The global demand and production of steel increased at a CAGR of 6.0% and 6.7% respectively, during 2003-08 (pre-global financial meltdown). The steel production through EAF route in the same period registered a CAGR of 6.2% on the back of new EAF capacity additions.
An increase in the steel production through EAF route led to an increase in the demand of graphite electrodes. This increase augured well for industry participants leading to capacity additions and high utilisation levels (although capacity utilisation exhibited a declining trend due to the addition of new capacities at a faster pace than demand growth, capacity utilisation remained high for the industry). A healthy demand also led to improved realisations and profitability for graphite electrode manufacturers during the period.
*HEG and Graphite India’s revenue declined in 2008 in US Dollar terms due to INR devaluation.
After the global financial crisis in 2008, the steel production through EAF route declined (in-line with the decline in the global steel demand and production due to weak economic conditions), which led to a low demand for graphite electrodes. However, the demand for graphite electrodes revived in 2010 with the recovery of steel manufacturing from EAF route (again in-line with the recovery in the global steel production). But, despite a recovery in the global steel demand, the industry faced an overcapacity situation (due to capacity expansion at a higher rate than demand growth in previous years) and this put pressure on the steel prices. Hence, capacity utilisation of steel manufacturers remained low all over the globe (excluding China). A similar trend was observed in EAF steel, leading to a decline in the demand for graphite electrodes and pressure on graphite electrode realisations.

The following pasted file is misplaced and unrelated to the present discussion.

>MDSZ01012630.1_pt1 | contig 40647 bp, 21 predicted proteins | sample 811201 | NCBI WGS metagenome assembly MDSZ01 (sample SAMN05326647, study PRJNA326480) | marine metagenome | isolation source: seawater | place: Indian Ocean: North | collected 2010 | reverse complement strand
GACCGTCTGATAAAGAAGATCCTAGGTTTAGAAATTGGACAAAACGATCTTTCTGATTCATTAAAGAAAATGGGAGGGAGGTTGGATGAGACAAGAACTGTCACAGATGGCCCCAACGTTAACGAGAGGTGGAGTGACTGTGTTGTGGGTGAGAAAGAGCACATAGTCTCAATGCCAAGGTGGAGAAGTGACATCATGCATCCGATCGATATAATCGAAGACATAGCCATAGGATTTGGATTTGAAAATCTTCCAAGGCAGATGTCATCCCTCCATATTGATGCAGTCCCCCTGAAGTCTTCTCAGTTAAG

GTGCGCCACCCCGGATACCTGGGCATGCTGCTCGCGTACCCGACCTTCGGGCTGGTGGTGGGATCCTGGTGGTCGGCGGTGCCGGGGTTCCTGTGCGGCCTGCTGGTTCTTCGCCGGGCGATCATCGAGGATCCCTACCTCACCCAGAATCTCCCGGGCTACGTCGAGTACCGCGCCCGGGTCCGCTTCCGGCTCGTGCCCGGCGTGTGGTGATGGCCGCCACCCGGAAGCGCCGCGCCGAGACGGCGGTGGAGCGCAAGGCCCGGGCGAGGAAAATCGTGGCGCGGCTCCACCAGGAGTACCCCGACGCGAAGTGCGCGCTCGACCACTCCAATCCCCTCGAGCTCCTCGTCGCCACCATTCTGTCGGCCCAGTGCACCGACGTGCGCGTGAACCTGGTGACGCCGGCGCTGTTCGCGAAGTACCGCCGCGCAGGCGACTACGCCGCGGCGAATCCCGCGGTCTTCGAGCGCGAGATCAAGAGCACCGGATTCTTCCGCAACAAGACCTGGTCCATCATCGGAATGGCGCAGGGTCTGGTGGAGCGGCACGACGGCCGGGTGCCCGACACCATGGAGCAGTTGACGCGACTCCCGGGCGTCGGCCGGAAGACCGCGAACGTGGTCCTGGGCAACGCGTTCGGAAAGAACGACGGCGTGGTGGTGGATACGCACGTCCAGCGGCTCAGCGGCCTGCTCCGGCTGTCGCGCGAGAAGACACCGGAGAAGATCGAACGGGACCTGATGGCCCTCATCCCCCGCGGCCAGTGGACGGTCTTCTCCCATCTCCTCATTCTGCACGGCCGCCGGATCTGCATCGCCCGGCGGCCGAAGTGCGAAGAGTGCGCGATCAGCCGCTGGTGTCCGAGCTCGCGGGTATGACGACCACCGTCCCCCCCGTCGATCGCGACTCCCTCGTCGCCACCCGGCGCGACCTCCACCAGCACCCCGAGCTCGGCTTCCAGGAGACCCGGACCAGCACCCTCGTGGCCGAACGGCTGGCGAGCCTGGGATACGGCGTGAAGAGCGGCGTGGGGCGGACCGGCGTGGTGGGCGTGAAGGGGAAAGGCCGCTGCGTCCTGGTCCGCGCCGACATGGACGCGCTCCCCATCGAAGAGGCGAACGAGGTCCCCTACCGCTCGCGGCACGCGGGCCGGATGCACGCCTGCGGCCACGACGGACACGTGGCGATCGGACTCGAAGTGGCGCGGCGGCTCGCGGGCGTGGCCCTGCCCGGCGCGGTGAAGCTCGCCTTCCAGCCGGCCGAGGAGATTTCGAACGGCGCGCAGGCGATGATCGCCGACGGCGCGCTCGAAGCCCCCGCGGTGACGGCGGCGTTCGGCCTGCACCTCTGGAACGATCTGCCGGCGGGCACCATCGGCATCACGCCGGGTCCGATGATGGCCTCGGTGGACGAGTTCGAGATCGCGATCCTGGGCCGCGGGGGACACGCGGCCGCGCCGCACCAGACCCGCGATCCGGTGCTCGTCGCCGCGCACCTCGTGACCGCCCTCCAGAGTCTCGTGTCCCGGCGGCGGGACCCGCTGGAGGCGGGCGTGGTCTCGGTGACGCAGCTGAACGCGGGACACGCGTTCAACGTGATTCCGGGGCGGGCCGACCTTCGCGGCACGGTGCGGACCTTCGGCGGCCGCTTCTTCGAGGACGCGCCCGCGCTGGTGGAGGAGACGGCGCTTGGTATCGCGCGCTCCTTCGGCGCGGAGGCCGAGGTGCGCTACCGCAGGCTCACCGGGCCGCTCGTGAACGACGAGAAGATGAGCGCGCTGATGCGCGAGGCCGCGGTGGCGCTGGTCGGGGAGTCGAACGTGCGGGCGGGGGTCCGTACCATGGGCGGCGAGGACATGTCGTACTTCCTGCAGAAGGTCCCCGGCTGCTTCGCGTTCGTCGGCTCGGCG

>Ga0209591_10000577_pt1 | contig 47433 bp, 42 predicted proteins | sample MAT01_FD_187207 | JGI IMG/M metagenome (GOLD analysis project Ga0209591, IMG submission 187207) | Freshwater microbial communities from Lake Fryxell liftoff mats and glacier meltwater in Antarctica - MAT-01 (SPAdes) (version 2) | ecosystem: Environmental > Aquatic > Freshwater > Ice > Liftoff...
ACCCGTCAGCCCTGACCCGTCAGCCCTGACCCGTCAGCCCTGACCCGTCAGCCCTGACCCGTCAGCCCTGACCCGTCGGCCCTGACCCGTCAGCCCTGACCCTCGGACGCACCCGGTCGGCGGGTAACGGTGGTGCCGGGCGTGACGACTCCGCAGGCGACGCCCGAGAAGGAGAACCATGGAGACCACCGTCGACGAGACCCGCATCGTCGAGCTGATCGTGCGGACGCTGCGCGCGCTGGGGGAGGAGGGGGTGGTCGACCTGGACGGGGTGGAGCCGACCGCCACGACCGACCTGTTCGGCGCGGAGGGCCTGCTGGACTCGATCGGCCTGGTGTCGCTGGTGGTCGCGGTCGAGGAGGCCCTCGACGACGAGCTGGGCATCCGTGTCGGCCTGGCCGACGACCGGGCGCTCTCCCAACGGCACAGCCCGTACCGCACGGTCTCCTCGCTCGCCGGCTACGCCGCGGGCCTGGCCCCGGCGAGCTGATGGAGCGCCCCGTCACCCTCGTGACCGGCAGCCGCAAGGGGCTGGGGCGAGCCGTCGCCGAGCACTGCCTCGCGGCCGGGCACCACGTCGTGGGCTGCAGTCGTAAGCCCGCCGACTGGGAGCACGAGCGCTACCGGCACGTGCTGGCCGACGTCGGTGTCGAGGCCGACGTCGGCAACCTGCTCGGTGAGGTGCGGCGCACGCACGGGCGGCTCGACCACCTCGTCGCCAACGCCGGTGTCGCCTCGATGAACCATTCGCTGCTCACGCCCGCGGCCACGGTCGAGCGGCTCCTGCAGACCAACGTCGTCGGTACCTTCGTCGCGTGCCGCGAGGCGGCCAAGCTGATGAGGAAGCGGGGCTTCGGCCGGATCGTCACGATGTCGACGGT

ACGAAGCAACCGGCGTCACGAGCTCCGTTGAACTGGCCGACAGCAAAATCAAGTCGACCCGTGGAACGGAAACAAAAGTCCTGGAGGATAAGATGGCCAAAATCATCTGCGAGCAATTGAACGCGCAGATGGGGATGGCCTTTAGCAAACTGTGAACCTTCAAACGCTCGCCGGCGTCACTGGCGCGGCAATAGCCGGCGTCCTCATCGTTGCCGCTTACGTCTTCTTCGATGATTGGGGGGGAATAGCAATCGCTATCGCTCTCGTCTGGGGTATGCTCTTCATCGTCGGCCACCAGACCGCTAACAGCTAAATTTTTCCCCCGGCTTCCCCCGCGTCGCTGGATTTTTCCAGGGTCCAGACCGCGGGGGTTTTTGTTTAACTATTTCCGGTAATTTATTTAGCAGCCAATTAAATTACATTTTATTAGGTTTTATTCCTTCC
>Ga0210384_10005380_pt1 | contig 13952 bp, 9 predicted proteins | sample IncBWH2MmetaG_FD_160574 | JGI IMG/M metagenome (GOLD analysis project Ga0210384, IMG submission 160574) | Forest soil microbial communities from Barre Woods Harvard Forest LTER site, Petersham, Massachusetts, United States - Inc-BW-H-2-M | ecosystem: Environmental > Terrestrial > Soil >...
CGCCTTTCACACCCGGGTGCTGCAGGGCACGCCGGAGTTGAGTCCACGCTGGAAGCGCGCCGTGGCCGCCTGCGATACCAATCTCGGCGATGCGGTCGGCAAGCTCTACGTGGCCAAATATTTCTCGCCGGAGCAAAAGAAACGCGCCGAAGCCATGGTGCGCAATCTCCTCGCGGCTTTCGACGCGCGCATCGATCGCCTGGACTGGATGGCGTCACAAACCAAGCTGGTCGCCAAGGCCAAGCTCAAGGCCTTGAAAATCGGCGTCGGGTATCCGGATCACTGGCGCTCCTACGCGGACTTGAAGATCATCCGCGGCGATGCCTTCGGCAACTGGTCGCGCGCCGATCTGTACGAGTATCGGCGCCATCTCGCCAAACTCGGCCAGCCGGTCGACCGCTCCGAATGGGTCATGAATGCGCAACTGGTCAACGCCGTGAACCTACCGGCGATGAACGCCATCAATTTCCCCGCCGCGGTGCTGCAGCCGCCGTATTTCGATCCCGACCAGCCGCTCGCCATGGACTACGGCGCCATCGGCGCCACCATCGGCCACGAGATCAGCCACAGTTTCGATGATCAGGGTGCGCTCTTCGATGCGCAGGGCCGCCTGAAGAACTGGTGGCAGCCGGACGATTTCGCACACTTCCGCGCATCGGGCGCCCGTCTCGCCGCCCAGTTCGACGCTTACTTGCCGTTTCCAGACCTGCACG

The situation worsened for the graphite electrode manufacturing industry after 2013. While steel manufacturers across the globe (including EAFs) were forced to operate at low utilisation levels and numerous capacity addition projects were cancelled owing to an overcapacity situation in China, the world’s largest producer and consumer of steel. The country continued to produce at a high rate buoyed by healthy domestic demand. China accounted for almost half of the total world’s steel output and consumed 44.3% of the steel globally in 2014. Although, China’s steel demand started to decline succeeding 2013 due to slowing down of its economy, but Chinese steel manufacturers continued the production at a high rate leading to an oversupply situation in the country’s domestic market. Furthermore, China increased its exports in a bid to liquidate high levels of steel stocks. The global steel prices, which were already under pressure due to the overcapacity and a slowdown in demand from China, came under more pressure with the flooding of the international market by the low-cost Chinese exports and declined even further to their lowest level in the past decade.